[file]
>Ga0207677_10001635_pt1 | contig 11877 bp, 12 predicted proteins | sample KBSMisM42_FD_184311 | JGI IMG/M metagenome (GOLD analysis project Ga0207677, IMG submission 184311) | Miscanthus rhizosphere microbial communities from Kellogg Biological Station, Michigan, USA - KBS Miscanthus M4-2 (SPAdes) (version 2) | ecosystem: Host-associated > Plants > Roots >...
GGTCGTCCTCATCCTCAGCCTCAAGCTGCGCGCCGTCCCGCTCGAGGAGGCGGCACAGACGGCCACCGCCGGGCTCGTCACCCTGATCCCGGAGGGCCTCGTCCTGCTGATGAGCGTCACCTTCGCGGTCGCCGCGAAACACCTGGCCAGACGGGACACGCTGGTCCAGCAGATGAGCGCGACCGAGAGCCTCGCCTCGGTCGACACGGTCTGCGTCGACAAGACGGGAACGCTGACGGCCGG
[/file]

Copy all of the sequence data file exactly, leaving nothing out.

>Ga0207677_10001635_pt1 | contig 11877 bp, 12 predicted proteins | sample KBSMisM42_FD_184311 | JGI IMG/M metagenome (GOLD analysis project Ga0207677, IMG submission 184311) | Miscanthus rhizosphere microbial communities from Kellogg Biological Station, Michigan, USA - KBS Miscanthus M4-2 (SPAdes) (version 2) | ecosystem: Host-associated > Plants > Roots >...
GGTCGTCCTCATCCTCAGCCTCAAGCTGCGCGCCGTCCCGCTCGAGGAGGCGGCACAGACGGCCACCGCCGGGCTCGTCACCCTGATCCCGGAGGGCCTCGTCCTGCTGATGAGCGTCACCTTCGCGGTCGCCGCGAAACACCTGGCCAGACGGGACACGCTGGTCCAGCAGATGAGCGCGACCGAGAGCCTCGCCTCGGTCGACACGGTCTGCGTCGACAAGACGGGAACGCTGACGGCCGG